then in Addis Ababa.
If that wasn’t enough, a friend from the Israeli embassy later told me that I was marked for assassination. An attempt had already been made on my life in Gondar, the old castled city and provincial capital of Begemdir, where I sent off reports to the capital and picked up supplies and wages for park staff and workers.
One night, walking back to my hotel from a bar along an unlit, deserted lane, two men came at me from behind wielding iron-tipped clubs. Thanks to my karate skills I was able to fight it out without drawing my pistol. After the skirmish I returned to my hotel to bandage up the wounds on my hand and forearm. The next morning, as I was having breakfast and getting ready to return to the park, a student I was friendly with came to the hotel and told me that, just after the fight, a police Land Rover drove up the lane with its lights out and officers dragged the two attackers I had left lying on the ground to the vehicle, tossed them into the back, and drove off. Later, other witnesses told me the police had driven the men beyond the city limits and dumped them in a field outside the local slaughterhouse, a place that attracted hungry hyenas.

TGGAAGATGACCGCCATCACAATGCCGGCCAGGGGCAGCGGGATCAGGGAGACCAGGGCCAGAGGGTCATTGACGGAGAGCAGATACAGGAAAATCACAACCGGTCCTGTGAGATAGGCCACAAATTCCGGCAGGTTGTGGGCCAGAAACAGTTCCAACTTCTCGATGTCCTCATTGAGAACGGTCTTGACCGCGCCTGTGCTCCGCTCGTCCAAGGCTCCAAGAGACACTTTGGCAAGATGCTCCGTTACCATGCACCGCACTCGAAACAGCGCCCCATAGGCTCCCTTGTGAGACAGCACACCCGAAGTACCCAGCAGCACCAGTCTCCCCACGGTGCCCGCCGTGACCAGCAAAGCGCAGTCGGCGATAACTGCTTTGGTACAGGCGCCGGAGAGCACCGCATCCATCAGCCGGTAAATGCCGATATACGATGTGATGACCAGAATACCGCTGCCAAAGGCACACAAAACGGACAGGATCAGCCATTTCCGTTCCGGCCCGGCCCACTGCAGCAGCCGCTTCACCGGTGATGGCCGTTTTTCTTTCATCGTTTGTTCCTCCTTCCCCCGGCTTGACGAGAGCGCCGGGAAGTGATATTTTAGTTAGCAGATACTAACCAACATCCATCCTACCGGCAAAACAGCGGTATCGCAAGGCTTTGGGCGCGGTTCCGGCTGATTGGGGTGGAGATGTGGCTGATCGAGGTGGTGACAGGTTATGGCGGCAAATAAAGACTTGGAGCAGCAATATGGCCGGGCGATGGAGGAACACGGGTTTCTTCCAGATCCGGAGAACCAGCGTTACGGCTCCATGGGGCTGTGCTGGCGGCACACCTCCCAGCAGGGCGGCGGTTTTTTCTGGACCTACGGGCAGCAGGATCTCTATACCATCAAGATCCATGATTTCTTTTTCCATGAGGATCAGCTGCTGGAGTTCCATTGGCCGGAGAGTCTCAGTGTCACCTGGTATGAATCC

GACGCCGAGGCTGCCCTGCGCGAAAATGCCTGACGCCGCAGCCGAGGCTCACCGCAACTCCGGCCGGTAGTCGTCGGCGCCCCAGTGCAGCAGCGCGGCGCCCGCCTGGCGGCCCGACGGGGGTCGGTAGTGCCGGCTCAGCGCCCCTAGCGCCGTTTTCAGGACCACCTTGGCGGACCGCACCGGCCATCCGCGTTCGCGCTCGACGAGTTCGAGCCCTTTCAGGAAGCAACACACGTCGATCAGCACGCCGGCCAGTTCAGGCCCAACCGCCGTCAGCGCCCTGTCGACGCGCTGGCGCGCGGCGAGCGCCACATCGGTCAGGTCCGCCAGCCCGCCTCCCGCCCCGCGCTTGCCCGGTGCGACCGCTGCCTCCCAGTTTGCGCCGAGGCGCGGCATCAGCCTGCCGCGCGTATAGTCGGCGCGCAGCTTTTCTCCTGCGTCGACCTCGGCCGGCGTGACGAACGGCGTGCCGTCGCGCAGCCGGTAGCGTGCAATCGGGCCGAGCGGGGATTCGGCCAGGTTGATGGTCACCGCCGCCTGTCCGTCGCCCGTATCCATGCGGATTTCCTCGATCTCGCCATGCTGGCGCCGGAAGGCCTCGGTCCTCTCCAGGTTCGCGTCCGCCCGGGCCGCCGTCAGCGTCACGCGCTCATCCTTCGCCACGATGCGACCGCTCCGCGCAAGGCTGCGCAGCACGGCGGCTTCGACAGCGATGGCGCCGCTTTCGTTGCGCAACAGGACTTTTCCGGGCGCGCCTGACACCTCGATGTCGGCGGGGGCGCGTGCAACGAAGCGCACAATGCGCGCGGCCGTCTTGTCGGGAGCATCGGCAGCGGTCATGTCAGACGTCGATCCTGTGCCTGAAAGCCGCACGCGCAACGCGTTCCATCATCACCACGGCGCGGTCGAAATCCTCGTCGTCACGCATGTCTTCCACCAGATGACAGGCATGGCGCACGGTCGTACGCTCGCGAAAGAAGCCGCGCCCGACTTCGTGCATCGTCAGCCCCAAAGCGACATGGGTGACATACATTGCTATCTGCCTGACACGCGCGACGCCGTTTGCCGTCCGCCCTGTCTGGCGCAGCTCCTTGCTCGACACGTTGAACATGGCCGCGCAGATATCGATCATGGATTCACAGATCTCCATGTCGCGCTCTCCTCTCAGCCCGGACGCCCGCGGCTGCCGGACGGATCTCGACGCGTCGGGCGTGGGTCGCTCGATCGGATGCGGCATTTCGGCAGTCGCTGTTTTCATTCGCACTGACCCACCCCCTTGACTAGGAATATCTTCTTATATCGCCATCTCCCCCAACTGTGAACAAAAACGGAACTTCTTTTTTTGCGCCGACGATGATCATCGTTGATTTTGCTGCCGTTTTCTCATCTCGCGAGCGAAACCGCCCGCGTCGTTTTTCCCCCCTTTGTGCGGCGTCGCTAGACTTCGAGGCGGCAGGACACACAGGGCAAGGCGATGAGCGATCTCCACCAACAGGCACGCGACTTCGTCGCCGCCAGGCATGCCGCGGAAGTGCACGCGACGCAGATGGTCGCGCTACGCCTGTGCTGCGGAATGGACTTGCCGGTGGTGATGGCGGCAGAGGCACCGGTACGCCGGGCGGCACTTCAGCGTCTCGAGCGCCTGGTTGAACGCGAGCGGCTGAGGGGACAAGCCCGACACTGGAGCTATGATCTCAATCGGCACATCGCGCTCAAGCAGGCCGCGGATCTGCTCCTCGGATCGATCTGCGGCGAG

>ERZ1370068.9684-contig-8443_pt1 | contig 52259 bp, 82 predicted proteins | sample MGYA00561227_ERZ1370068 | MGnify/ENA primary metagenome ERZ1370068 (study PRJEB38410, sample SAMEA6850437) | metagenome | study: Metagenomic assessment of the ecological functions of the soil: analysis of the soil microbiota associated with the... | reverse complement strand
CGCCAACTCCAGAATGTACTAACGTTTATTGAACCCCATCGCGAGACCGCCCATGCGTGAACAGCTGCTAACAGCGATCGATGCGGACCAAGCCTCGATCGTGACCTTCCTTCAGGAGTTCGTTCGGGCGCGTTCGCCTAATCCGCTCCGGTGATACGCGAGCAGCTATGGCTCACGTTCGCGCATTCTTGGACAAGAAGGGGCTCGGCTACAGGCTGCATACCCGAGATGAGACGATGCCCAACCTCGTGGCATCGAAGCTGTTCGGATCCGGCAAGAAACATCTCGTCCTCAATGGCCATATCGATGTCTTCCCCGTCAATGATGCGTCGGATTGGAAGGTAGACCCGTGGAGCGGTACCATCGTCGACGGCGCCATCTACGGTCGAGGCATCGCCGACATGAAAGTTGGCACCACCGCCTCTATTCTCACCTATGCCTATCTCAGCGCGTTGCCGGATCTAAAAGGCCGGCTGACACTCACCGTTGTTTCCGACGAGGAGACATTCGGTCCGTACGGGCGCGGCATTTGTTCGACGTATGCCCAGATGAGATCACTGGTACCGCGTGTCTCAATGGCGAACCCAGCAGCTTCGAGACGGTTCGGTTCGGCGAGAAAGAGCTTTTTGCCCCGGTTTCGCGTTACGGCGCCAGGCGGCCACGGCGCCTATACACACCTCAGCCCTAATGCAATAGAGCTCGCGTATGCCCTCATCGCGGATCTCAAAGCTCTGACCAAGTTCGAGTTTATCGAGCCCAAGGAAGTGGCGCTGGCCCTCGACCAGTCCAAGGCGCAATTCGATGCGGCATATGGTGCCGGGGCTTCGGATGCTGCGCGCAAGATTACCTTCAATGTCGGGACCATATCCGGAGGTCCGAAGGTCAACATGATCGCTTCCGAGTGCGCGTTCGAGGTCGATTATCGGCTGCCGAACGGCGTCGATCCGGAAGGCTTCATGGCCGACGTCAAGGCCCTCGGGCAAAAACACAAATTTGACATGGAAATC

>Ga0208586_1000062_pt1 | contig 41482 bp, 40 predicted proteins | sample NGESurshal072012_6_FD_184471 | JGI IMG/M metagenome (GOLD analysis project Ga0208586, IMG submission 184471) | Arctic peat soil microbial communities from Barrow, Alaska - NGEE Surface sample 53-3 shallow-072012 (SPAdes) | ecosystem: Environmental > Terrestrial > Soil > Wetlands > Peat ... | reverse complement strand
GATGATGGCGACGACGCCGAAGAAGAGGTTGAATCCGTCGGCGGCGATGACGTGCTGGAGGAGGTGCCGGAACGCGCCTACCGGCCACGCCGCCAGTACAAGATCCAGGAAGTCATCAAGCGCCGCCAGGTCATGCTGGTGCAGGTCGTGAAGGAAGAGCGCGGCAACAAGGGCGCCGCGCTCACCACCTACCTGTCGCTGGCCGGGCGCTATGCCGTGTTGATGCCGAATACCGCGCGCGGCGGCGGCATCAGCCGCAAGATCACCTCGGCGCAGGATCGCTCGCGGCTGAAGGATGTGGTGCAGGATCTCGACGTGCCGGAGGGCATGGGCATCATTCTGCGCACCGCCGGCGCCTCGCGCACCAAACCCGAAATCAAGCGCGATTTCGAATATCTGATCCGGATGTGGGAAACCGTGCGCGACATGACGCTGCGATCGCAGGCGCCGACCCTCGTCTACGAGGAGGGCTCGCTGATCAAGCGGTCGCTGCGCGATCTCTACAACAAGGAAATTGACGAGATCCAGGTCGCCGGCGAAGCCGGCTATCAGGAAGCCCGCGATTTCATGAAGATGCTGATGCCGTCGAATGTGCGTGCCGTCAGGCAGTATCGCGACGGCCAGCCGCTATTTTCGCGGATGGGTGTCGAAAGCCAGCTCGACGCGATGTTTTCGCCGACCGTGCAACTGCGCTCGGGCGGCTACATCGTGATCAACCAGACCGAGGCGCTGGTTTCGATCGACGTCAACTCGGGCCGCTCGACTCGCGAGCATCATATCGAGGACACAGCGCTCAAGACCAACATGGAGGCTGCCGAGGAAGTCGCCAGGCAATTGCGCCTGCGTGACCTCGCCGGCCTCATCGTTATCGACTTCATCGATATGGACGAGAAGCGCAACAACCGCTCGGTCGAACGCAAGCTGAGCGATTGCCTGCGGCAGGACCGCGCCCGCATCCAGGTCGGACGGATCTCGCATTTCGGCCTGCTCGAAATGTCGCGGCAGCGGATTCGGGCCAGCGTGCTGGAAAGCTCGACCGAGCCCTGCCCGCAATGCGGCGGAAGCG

On my next visit to Gondar, when I made inquiries to the police about the incident they claimed to have known nothing. This was not surprising, as the Chief of Police was involved in the illegal wild-animal fur trade, which we had been disrupting. That unsavory gentleman had already warned me to stay away from fur traders. I told him that as I was a Game Warden, it was my job not only to protect the park but also to find and arrest such criminals.
When I got back to Gondar from Addis Ababa after the park boundary meetings there were riots there too. A police Land Rover had been burned. Police with guns faced the students. At night, they dragged students out of their houses and beat them with clubs while their parents watched and pleaded for them. A couple of bright young men whom I knew vanished.
Then there were the anti-Arab riots.
The Eritrean Liberation Front had been blowing up planes and generally making a nuisance of themselves, and there had been reports in the press about links with Syria. A huge “spontaneous” anti-Arab parade was held in Addis Ababa, with Amhara warriors wearing their lion-mane headdresses, carrying round shields and curved scimitars. In cities and villages all over Ethiopia, Arabs were beaten up and their shops were stoned or even looted.